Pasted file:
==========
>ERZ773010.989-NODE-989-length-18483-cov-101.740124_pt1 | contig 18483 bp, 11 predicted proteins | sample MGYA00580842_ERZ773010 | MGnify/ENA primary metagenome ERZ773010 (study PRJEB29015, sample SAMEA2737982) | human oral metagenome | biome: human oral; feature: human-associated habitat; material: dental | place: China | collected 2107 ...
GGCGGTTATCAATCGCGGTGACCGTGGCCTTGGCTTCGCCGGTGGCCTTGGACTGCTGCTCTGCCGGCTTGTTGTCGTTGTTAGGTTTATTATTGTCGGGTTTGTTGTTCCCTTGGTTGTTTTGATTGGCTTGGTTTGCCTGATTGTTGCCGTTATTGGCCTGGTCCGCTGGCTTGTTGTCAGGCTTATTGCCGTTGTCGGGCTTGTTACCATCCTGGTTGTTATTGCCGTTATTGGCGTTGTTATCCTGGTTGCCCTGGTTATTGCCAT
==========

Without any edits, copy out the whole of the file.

>ERZ773010.989-NODE-989-length-18483-cov-101.740124_pt1 | contig 18483 bp, 11 predicted proteins | sample MGYA00580842_ERZ773010 | MGnify/ENA primary metagenome ERZ773010 (study PRJEB29015, sample SAMEA2737982) | human oral metagenome | biome: human oral; feature: human-associated habitat; material: dental | place: China | collected 2107 ...
GGCGGTTATCAATCGCGGTGACCGTGGCCTTGGCTTCGCCGGTGGCCTTGGACTGCTGCTCTGCCGGCTTGTTGTCGTTGTTAGGTTTATTATTGTCGGGTTTGTTGTTCCCTTGGTTGTTTTGATTGGCTTGGTTTGCCTGATTGTTGCCGTTATTGGCCTGGTCCGCTGGCTTGTTGTCAGGCTTATTGCCGTTGTCGGGCTTGTTACCATCCTGGTTGTTATTGCCGTTATTGGCGTTGTTATCCTGGTTGCCCTGGTTATTGCCAT